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Irish Catholics are those who are both Roman Catholic and Irish (or of Irish descent). This is not a separate creed or sect in the sense that "Anglo-Catholic", "Old Catholic", "Eastern Orthodox Catholic" might be. There is no Autonomous ("sui iuris") Particular Church/Rite, such as Greek Catholic or Chaldean Catholic.
Divisions between Irish Catholics and Irish Protestants (both those who would eventually be called the Protestant Ascendancy and those Protestants of more humble societal position) have played a major role in the history of Ireland from the 16th century (especially the Reformation in Ireland movement) to the 20th century (especially The Troubles movement). While religion broadly marks the delineation of these divisions, the contentions were primarily related to access to power. For example, while the majority of Irish Catholics saw themselves as having an identity independent of Britain, and were therefore excluded from power, many of the instigators in rebellions against British rule were in fact Protestant. During the Irish Rebellion of 1798, both Catholics and Protestants other than those of the established, or British state church, found common cause, as they both endured discrimination based on not being part of the established church.
Irish Catholics can be found in many countries around the world, the English speaking world especially. Emigration was often initiated by duress as was the case with the Great Irish Famine in the late 1840s, following which the population declined by over half in the following century (from approx. over 8 million to just over 4 million) in the short term due to death from starvation and disease, but in the long term due to the pattern of immigration begun then. The term has currency in the UK, the United States, Canada, Australia and New Zealand. Some of these nations had, or have, a majority of Protestants; thus, both aspects – being Catholic, and being Irish – at times separated them from the mainstream culture. In the United States, hostility to both these aspects was expressed through the Know-Nothing movement and Nativism in general.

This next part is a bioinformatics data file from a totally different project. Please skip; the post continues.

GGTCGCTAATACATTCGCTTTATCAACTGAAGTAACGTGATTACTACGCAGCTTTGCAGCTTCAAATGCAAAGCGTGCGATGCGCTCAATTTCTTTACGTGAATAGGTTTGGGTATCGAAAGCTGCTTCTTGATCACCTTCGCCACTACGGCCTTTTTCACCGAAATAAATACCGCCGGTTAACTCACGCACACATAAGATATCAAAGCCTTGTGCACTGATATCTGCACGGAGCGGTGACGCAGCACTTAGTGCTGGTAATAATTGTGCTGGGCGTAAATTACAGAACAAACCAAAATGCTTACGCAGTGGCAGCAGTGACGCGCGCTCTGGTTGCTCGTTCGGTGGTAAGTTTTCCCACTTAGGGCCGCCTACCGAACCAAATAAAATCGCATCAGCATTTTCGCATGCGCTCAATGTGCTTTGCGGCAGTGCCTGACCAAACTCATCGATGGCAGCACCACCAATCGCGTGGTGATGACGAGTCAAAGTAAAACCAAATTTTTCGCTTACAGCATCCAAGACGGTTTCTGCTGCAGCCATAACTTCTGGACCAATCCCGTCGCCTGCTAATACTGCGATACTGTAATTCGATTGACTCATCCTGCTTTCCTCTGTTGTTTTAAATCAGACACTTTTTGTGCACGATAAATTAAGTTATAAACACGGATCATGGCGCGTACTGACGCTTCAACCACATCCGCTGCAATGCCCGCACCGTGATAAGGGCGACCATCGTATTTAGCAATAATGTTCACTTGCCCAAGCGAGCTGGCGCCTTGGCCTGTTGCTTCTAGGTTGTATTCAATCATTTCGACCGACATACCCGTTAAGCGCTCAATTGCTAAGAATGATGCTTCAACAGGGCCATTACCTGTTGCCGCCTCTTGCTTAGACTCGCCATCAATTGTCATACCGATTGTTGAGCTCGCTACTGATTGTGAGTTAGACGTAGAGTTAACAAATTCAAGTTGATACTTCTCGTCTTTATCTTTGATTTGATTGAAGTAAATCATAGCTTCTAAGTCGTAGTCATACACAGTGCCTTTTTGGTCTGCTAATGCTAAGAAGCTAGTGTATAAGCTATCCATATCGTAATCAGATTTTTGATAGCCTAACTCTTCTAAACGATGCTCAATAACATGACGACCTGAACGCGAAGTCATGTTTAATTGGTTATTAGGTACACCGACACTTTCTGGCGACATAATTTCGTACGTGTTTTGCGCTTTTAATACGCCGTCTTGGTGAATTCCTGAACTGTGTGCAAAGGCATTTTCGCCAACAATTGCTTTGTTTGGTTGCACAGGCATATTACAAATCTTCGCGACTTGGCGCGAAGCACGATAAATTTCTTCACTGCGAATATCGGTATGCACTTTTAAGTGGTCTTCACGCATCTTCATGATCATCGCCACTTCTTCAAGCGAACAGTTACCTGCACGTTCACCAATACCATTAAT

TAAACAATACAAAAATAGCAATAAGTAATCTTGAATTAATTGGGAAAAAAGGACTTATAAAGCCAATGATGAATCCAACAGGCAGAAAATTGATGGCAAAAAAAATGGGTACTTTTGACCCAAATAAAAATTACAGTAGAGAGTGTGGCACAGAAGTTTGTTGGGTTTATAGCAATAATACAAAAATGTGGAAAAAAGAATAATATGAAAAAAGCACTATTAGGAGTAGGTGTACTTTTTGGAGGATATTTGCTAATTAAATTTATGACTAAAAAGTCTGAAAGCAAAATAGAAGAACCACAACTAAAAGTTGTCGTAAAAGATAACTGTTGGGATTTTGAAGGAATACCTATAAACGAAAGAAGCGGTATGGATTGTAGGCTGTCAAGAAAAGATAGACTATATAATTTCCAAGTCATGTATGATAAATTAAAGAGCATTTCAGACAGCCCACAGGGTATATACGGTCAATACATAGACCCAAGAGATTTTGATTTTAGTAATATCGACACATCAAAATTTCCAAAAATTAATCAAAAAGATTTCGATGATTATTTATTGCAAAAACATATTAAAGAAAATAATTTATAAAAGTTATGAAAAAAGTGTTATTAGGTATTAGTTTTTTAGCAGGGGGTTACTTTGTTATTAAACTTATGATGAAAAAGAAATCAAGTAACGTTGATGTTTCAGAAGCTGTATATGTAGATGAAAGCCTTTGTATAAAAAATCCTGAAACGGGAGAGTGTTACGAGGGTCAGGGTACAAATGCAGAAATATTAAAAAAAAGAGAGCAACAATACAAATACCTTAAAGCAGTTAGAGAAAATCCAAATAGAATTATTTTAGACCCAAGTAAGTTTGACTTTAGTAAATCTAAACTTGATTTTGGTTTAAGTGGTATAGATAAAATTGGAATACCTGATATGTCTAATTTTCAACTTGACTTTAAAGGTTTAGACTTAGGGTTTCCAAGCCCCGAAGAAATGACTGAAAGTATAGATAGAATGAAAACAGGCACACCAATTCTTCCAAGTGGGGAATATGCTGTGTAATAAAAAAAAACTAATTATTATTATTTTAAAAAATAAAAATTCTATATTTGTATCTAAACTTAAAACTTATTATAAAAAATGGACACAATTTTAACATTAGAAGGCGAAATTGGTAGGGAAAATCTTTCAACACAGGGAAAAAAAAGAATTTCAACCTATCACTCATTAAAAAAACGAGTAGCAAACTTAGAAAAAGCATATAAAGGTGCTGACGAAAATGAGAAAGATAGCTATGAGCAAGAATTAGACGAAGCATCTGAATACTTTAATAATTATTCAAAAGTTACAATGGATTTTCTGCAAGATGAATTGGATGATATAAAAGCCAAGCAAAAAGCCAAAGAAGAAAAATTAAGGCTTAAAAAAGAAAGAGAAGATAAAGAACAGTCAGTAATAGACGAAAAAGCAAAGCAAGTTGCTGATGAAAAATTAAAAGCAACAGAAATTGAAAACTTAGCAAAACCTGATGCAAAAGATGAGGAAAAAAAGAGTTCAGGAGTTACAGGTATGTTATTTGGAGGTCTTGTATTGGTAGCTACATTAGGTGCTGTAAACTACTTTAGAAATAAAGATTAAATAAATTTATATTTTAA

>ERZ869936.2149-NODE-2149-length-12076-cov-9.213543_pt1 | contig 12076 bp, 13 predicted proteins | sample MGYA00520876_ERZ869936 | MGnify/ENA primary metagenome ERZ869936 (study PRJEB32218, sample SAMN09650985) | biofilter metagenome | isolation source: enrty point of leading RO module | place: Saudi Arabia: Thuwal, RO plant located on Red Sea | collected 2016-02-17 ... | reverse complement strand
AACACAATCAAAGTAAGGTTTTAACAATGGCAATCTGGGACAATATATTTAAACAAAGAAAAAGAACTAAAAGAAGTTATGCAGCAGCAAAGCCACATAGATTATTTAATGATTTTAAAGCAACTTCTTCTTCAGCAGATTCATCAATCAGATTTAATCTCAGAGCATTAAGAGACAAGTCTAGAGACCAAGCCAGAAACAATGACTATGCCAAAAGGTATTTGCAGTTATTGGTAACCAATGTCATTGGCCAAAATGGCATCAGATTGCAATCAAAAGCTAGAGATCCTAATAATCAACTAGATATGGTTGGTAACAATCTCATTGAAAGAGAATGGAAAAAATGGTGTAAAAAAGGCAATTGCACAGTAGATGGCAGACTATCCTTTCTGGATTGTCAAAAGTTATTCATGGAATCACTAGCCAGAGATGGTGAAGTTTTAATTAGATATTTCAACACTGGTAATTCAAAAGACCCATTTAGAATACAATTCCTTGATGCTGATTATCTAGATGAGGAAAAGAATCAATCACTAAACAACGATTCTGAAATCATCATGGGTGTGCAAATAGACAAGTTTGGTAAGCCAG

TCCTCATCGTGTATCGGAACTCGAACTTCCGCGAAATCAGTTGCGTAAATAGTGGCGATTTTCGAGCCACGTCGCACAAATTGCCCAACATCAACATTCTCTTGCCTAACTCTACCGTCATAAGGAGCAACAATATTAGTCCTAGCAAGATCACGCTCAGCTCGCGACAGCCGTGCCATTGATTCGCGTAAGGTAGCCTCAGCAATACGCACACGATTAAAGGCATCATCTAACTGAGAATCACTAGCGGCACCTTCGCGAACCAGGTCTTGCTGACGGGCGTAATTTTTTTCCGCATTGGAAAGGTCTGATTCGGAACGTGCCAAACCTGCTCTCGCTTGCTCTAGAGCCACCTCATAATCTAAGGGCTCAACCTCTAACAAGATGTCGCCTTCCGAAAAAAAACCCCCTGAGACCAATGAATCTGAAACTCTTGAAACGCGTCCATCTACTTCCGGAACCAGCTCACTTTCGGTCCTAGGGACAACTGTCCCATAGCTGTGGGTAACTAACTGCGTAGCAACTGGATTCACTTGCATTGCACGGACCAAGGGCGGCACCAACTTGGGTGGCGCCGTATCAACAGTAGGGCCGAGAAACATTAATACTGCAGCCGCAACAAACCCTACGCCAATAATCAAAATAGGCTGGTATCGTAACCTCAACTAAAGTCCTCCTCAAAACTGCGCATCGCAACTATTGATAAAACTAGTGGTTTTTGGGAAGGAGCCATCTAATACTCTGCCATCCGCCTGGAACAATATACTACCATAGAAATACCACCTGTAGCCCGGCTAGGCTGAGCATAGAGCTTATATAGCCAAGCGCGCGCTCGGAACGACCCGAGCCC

See also 
- Celtic Christianity
- Roman Catholicism in Ireland
- Saint Patrick's Day
- Irish American
- Irish Australian
- Irish Canadian
- Irish diaspora
- Irish migration to Britain
- Irish Newfoundlander
- Irish people
- Irish Scots
- Penal Laws
- Smith, W. Flags through the Ages and across the World, McGraw-Hill Book Co., 1975.
- Znamierowski, A. The World Encyclopedia of Flags, Lorenz Books, 1999, 2007.
- The Irish Cultural, Political, Social, and Religious Heritages
- Ireland: The Rise of Irish Nationalism, 1801-1850
- Emigrants and Immigrants
- Communities in Conflict: American Nativists and Irish Catholics
- Irish-American Politics
- Irish America and the Course of Irish Nationalism
- From Ghetto to Suburbs: From Someplace to Noplace?